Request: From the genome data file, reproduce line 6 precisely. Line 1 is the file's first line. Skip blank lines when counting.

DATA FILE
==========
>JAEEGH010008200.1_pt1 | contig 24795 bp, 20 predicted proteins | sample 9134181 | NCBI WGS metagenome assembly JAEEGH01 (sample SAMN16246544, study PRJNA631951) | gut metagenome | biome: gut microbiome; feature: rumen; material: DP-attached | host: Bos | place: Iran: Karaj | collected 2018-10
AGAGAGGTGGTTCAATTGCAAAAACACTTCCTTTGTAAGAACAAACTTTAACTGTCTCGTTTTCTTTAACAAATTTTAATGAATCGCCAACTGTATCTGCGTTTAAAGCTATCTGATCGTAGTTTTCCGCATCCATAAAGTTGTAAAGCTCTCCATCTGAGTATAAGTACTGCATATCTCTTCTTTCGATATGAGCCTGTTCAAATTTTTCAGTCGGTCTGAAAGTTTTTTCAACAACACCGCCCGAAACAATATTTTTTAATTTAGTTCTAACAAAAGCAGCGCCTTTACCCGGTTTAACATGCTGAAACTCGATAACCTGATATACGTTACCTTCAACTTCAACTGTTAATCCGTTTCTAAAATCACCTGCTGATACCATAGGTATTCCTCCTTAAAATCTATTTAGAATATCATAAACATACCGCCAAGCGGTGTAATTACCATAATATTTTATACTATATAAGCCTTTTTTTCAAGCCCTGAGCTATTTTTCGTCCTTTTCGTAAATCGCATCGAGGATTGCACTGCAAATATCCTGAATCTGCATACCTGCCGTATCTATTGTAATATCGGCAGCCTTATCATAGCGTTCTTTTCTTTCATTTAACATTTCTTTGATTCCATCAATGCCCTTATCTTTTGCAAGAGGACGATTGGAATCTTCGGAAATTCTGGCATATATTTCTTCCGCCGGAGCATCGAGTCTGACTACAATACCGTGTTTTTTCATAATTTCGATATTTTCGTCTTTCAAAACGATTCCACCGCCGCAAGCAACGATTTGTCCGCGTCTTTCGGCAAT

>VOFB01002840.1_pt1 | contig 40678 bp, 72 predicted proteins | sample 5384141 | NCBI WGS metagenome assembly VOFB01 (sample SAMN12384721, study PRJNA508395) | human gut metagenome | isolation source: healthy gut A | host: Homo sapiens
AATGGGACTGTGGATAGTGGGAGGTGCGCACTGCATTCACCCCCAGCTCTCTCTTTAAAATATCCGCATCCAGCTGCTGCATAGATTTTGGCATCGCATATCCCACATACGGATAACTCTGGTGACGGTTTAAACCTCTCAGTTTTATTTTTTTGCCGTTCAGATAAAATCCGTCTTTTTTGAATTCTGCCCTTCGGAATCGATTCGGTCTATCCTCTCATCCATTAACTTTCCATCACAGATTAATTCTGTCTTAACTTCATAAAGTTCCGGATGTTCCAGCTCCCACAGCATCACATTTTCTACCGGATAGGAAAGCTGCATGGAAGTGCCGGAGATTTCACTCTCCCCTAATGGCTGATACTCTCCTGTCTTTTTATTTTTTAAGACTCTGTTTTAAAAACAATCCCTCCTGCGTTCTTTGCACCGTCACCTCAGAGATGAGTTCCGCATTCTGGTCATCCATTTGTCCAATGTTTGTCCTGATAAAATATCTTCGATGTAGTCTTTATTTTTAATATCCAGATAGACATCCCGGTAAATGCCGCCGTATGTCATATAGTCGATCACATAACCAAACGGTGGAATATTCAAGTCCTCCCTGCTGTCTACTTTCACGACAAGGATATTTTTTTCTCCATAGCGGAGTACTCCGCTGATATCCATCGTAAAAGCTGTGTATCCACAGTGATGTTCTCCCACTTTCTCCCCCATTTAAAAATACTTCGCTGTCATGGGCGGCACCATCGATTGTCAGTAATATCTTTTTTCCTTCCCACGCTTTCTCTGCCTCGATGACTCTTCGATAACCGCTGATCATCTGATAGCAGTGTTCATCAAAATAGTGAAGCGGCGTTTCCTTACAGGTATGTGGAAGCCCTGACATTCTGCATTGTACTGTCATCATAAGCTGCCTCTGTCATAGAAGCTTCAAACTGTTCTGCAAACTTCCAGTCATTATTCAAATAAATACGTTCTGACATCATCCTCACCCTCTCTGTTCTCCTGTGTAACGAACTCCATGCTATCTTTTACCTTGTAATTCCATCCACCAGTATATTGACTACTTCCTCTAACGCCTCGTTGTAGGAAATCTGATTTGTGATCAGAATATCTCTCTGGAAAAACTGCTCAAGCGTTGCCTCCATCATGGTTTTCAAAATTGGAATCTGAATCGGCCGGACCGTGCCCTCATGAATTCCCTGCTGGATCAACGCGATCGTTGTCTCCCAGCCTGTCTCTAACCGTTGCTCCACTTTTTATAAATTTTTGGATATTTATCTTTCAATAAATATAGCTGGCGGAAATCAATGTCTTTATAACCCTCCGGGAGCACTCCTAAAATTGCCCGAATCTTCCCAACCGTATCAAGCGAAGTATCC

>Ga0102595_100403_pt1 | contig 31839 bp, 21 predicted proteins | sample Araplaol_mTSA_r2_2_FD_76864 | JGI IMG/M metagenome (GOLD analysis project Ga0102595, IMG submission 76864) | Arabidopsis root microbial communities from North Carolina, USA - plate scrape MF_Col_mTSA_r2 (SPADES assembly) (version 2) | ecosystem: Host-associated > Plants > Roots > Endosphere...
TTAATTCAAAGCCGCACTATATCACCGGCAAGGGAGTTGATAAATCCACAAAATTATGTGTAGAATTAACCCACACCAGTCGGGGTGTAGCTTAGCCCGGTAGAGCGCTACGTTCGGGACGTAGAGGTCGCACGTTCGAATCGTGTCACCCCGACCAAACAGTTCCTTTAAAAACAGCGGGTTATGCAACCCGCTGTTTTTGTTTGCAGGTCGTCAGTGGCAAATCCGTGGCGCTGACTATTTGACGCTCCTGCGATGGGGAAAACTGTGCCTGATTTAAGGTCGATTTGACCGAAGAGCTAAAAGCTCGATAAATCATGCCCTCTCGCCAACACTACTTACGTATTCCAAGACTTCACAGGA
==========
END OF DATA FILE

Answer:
TTAATTCAAAGCCGCACTATATCACCGGCAAGGGAGTTGATAAATCCACAAAATTATGTGTAGAATTAACCCACACCAGTCGGGGTGTAGCTTAGCCCGGTAGAGCGCTACGTTCGGGACGTAGAGGTCGCACGTTCGAATCGTGTCACCCCGACCAAACAGTTCCTTTAAAAACAGCGGGTTATGCAACCCGCTGTTTTTGTTTGCAGGTCGTCAGTGGCAAATCCGTGGCGCTGACTATTTGACGCTCCTGCGATGGGGAAAACTGTGCCTGATTTAAGGTCGATTTGACCGAAGAGCTAAAAGCTCGATAAATCATGCCCTCTCGCCAACACTACTTACGTATTCCAAGACTTCACAGGA